Browsing through old books on Goldfish, I saw specimens I cannot find nowadays. In this writing, I want to mention three that capture my attention.
First, a celestial eye with headgrowth. This is rare. I have met two kinds of celestial goldfish: the popular celestial eye without dorsal (usually with slim body and long tail) and the celestial eye with pompoms (usually comes with short tail and thick body). From my experiment, I have created celestial eye with dorsal fin (Nicknamed Celestial Dragon according to Mr Lei in his youtube channel Goldfish Corner).
But there is another type of celestial I have never seen alive nor mentioned by anyone else. I find the fish in my old encyclopedia. In fact, it is the first book I read in my childhood that mentions goldfish.
The Indonesia edition has 1979 copyright. Very old! And it has only 1 page about goldfish, which I observed to my heart lots of time.
Beautiful goldfish for a child like me! I adopted the terms Hanabus, Seibungyo, Chakin, and more without knowing what they meant. At the heart of this picture is a weird kind of celestial:
This celestial has a headgrowth!
Well, nothing else I can say about it. No other information. It remains an out-of-this-world goldfish for me. Yes, there is a temptation to recreate it. But as I think again, I do not know if I want to do that. The fact that this specimen existed once but no more might be a hint that something might be wrong with it. Perhaps there was not enough market. Perhaps the fish lost a certain function which make it unable to survive. I do not know. I think a headgrowth like that (seems to be like a goosehead type) might intervere with the eyes, in terms of both the functionality and the appreciation – a conflict between two features). Yet, it remains a mysterious fish for me.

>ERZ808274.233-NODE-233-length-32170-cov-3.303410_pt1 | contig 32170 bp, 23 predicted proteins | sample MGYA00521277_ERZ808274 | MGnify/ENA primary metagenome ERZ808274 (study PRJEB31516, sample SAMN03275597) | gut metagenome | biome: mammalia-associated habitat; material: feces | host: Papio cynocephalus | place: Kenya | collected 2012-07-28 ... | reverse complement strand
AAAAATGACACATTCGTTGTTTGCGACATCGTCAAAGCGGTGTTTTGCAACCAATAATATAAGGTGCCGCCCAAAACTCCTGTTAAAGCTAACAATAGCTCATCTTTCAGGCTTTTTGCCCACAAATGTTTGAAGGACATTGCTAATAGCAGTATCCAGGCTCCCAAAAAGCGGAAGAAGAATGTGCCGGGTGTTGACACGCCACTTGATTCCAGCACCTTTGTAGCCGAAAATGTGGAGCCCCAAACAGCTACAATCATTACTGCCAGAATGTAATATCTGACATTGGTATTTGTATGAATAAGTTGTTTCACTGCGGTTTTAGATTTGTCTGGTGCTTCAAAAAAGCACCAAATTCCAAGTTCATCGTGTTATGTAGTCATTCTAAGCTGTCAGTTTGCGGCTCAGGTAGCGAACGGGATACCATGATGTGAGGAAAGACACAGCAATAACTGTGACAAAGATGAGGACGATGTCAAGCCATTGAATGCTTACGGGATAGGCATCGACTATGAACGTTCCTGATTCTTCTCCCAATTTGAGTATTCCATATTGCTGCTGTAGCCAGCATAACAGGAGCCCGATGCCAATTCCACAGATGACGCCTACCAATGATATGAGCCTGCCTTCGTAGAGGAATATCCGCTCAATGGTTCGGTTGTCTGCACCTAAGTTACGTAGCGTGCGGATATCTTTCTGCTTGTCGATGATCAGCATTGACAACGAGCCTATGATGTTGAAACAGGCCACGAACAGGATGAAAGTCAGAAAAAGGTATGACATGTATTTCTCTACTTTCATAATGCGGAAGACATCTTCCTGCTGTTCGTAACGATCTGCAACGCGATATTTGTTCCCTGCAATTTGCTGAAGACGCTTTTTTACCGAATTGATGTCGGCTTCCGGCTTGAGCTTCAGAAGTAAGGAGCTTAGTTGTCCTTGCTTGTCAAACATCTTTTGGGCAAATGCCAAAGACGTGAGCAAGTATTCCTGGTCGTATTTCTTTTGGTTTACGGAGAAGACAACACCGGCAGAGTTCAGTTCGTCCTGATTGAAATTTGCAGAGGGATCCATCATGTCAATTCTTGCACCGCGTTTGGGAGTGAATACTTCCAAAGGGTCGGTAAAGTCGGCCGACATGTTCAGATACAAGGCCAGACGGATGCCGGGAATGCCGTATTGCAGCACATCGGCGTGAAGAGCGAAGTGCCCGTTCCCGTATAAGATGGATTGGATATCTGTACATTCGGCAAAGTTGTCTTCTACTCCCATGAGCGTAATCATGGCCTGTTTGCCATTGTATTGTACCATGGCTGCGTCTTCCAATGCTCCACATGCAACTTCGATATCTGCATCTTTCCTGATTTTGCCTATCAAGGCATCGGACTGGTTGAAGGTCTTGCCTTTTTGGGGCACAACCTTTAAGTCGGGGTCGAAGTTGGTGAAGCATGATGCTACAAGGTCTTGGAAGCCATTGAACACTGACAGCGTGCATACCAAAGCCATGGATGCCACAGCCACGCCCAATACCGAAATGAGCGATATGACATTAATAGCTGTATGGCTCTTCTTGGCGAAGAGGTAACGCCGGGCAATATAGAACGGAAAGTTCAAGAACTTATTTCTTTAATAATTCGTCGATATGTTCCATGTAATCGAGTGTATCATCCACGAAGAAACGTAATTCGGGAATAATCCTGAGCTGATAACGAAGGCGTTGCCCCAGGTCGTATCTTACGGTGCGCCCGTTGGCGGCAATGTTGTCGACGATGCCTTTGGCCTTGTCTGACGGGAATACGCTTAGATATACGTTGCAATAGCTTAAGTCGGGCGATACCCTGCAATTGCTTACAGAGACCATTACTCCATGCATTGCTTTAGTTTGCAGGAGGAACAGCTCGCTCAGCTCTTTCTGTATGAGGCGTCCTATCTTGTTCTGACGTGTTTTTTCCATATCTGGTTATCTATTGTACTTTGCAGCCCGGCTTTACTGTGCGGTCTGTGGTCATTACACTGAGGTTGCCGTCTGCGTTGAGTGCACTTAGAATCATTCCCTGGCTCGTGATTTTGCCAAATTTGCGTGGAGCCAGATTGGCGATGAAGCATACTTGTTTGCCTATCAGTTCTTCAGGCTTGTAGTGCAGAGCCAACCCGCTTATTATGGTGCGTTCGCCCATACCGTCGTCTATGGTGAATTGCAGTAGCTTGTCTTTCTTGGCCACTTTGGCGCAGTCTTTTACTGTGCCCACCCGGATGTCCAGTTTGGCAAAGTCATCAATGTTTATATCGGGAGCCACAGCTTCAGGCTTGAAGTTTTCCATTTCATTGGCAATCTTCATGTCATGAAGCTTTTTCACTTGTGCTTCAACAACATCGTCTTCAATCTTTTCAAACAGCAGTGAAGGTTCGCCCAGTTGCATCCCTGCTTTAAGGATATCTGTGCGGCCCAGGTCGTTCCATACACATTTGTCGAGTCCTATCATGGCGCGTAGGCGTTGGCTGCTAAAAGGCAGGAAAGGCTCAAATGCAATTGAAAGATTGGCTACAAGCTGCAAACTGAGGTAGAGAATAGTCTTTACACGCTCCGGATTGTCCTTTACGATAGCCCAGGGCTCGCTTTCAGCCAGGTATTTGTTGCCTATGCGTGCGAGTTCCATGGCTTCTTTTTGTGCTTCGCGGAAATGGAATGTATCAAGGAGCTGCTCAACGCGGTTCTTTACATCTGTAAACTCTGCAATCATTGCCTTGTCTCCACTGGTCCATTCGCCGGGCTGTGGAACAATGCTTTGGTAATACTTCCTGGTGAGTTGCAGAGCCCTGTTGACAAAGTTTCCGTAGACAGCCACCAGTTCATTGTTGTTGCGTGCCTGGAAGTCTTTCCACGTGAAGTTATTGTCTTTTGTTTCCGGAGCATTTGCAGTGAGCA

Second, a rare ranchu color from Joseph Smartt and James H. Bundell’s “Goldfish Breeding and Genetics” (1996):
On top of page 67 I see a beautiful but rare color:
There is no description about the color. I try to observe this picture many times to figure out if this belongs to metallic or transparent scalation category, but I just cannot be sure about it. And I have no idea of how to create such color! It occurs to me if this was a real fish or just a redwhite fish painted with black marker. But knowing the reputation of the author, I believe it was a real fish. This specimen reminds a mystery to me. Do tell me if you can throw some light on how to create this coloration.
Third, a rare oranda color from “Goldfish in Hongkong” by An Urban Council Publication (1993):
On page 43 there are pictures like these:
And this is the description:
Strange color, right?
For sure I have never seen such a color on the internet nowadays. I also do not know how to create such a fish. The description gives a hint that it has something to do with blue fish (blue metallic scale, I think). But how come the blue color only appear in the face of the fish in a uniform way?
Those three specimens are in the top category of the most mysterious goldfish for me. It will be a delight if one day someone will revive them.